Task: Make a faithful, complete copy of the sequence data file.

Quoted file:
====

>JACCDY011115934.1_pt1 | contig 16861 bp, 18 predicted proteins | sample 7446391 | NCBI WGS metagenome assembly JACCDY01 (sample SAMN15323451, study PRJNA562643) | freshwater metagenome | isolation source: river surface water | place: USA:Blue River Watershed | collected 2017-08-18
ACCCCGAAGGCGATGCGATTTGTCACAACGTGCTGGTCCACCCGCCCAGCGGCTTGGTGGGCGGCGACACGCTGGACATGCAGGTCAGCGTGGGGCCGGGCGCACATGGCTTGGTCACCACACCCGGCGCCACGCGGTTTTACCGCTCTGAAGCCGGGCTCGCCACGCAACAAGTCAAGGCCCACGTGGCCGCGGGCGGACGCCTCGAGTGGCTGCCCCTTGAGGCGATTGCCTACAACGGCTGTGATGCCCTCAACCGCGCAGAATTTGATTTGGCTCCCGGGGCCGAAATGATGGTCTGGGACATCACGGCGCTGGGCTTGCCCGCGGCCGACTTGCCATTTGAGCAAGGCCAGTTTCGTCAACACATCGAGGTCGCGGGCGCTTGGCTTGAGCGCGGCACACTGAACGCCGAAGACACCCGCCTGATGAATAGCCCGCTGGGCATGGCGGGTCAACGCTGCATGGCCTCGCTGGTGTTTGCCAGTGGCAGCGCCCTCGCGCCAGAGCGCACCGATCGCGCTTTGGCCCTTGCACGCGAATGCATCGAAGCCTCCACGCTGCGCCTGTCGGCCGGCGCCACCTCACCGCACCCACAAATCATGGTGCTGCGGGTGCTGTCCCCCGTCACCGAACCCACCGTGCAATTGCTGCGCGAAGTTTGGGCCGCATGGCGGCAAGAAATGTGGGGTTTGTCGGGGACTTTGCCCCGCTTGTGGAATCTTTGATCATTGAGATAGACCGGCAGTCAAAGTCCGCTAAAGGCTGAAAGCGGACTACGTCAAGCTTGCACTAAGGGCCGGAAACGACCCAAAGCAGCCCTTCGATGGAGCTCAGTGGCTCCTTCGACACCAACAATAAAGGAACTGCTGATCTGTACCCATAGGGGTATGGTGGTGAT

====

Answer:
>JACCDY011115934.1_pt1 | contig 16861 bp, 18 predicted proteins | sample 7446391 | NCBI WGS metagenome assembly JACCDY01 (sample SAMN15323451, study PRJNA562643) | freshwater metagenome | isolation source: river surface water | place: USA:Blue River Watershed | collected 2017-08-18
ACCCCGAAGGCGATGCGATTTGTCACAACGTGCTGGTCCACCCGCCCAGCGGCTTGGTGGGCGGCGACACGCTGGACATGCAGGTCAGCGTGGGGCCGGGCGCACATGGCTTGGTCACCACACCCGGCGCCACGCGGTTTTACCGCTCTGAAGCCGGGCTCGCCACGCAACAAGTCAAGGCCCACGTGGCCGCGGGCGGACGCCTCGAGTGGCTGCCCCTTGAGGCGATTGCCTACAACGGCTGTGATGCCCTCAACCGCGCAGAATTTGATTTGGCTCCCGGGGCCGAAATGATGGTCTGGGACATCACGGCGCTGGGCTTGCCCGCGGCCGACTTGCCATTTGAGCAAGGCCAGTTTCGTCAACACATCGAGGTCGCGGGCGCTTGGCTTGAGCGCGGCACACTGAACGCCGAAGACACCCGCCTGATGAATAGCCCGCTGGGCATGGCGGGTCAACGCTGCATGGCCTCGCTGGTGTTTGCCAGTGGCAGCGCCCTCGCGCCAGAGCGCACCGATCGCGCTTTGGCCCTTGCACGCGAATGCATCGAAGCCTCCACGCTGCGCCTGTCGGCCGGCGCCACCTCACCGCACCCACAAATCATGGTGCTGCGGGTGCTGTCCCCCGTCACCGAACCCACCGTGCAATTGCTGCGCGAAGTTTGGGCCGCATGGCGGCAAGAAATGTGGGGTTTGTCGGGGACTTTGCCCCGCTTGTGGAATCTTTGATCATTGAGATAGACCGGCAGTCAAAGTCCGCTAAAGGCTGAAAGCGGACTACGTCAAGCTTGCACTAAGGGCCGGAAACGACCCAAAGCAGCCCTTCGATGGAGCTCAGTGGCTCCTTCGACACCAACAATAAAGGAACTGCTGATCTGTACCCATAGGGGTATGGTGGTGAT